lsp-2Isabelle is the tale of a young man whose studies take him to the remote country home of an eccentric family, where he falls in love with a portrait of their absent daughter. As he unravels the mystery of her absence, he is forced to abandon his passionate ideal.

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My Father and Myself – J. R. Ackerley

MFAM(We have not discussed this in the group but it was a ‘spin off’ from one of our meetings and this review is in a personal capacity.)

In this memoir, which one reviewer termed the “mystery” of the son on the track of his father, Ackerley speculated that his father had some homosexual experiences as a young guardsman, but never proved it. In trying to understand his father’s life, he grappled with his own.

This posthumously published autobiography was written in his last depressing years and concentrates more upon his lack of fulfilment than the humorous enjoyment of experience that was typical of most of his life.

Joe Randolph “J. R.” Ackerley (4 November 1896 – 4 June 1967) was a British writer and editor. Starting with the BBC the year after its founding in 1927, he was promoted to literary editor of The Listener, its weekly magazine, where he served for more than two decades. He published many emerging poets and writers who became influential in Great Britain. He was openly gay, a rarity in his time when homosexuality was illegal and socially ostracized.

His memoir serves as a guide to the sexuality of a gay man of Ackerley’s generation. W. H. Auden, in his review of My Father and Myself, speculates that Ackerley enjoyed the “brotherly” sexual act of mutual masturbation rather than penetration. Ackerley described himself as “quite impenetrable.”

 He met E. M. Forster, though strangely he never mentions him, but was lonely despite numerous sexual partners. With his play, The Prisoners of War,  having trouble finding a producer, and feeling generally adrift and distant from his family, Ackerley turned to Forster for guidance. Forster, who he knew from writing A Passage to India, arranged a position as secretary to the Maharaja of Chhatarpur.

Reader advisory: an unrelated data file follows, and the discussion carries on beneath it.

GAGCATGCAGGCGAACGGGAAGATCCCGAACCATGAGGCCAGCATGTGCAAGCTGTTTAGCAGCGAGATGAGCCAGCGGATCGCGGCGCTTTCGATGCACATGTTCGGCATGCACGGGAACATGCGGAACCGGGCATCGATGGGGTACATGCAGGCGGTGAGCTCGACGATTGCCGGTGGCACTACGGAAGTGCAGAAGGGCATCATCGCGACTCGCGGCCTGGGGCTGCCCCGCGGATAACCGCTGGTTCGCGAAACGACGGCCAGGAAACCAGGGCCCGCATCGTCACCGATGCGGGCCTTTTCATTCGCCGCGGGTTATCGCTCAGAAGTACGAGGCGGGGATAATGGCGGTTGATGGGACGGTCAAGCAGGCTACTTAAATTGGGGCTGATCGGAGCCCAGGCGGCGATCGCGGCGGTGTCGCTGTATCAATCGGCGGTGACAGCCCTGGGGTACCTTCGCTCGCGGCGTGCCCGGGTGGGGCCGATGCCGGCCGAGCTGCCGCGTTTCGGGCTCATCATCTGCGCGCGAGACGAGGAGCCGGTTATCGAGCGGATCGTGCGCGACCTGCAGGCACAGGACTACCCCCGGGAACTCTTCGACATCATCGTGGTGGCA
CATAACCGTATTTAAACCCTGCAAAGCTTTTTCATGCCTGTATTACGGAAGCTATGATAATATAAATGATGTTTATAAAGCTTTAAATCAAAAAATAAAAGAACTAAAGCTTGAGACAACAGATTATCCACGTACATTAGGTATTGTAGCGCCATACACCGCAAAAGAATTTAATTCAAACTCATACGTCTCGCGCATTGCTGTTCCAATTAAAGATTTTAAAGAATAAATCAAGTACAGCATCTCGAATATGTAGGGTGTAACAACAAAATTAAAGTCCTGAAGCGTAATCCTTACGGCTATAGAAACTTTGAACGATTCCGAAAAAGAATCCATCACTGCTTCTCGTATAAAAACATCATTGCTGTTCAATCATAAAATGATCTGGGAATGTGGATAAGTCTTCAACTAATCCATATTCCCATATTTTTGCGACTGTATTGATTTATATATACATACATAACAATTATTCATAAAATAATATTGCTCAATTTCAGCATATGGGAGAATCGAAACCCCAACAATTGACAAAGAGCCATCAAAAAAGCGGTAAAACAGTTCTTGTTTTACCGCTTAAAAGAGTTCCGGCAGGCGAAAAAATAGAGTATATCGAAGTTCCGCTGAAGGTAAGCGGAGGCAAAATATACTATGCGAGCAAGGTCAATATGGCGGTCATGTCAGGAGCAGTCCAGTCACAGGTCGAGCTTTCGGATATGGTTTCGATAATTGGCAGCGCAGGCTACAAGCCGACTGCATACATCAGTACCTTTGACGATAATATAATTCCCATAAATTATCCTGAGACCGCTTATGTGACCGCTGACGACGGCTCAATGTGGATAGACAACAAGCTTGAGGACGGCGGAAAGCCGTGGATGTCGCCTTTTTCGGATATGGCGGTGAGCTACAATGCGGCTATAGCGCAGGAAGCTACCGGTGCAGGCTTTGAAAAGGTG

In his introduction, W. H. Auden makes some strange observations (though they reflect the views of his time):

Mr. Ackerley strictly limits himself to two areas of his life, his relations with his family and his sex-life. His account of the latter, except for its happy ending, is very sad reading indeed. Few, if any, ho­mosexuals can honestly boast that their sex-life has been happy, but Mr. Ackerley seems to have been exceptionally unfortunate.

any permanent relationship demands interests in common. However their tastes and tempera­ments may initially differ, a husband and wife acquire a common concern as parents. This experience is denied homosexuals. Consequently, it is very rare for a homo­sexual to remain faithful to one person for long and, rather curiously, the intellectual older one is more likely to be promiscuous than his working-class friend. The brutal truth, though he often refuses to admit it, is that he gets bored more quickly.

It doesn’t really get going until you’re 94 pages in.

It isn’t mentioned in this book, though J. R. aye that he saw it when he was ill, but Wendy Moffatt, in her life of E. M. Forster, says that Ackerley’s farher had a twelve inch penis – though with his blood pressure at around 300, I doubt it would have reached its full potential very often. Did the son inherit this or was his from his maternal grandfather?

I had to look up ‘cascaras’ = a fruit with a thick shell

MFAM 3Quotations

“I was born in 1896 and my parents were married in 1919.”

“I was now on the sexual map and proud of my place on it. I did not care for the word ‘homosexual’ or any label, but I stood among the men, not among the women. Girls I despised; vain, silly creatures, how could their smooth soft, bulbous bodies compare in attraction with the muscular beauty of men? Their place was the harem, from which they should never have been released; true love, equal and understanding love, occurred only between men. I saw myself therefore in the tradition of the Classic Greeks, surrounded and supported by all the famous homosexuals of history—one soon sorted them out—and in time I became something of a publicist for the rights of that love that dare not speak its name”

“Oh, lord, you’ll be the death of me! I think he did once say he’d had some sport with him [Count de Gallatin]. But me memory’s like a saucer with the bottom out”

“I am not going to make any excuses, old man. I have done my duty towards everybody as far as my nature would allow and I hope people generally will be kind to my memory. All my men pals know of my second family and of their mother, so you won’t find it difficult to get on their track.”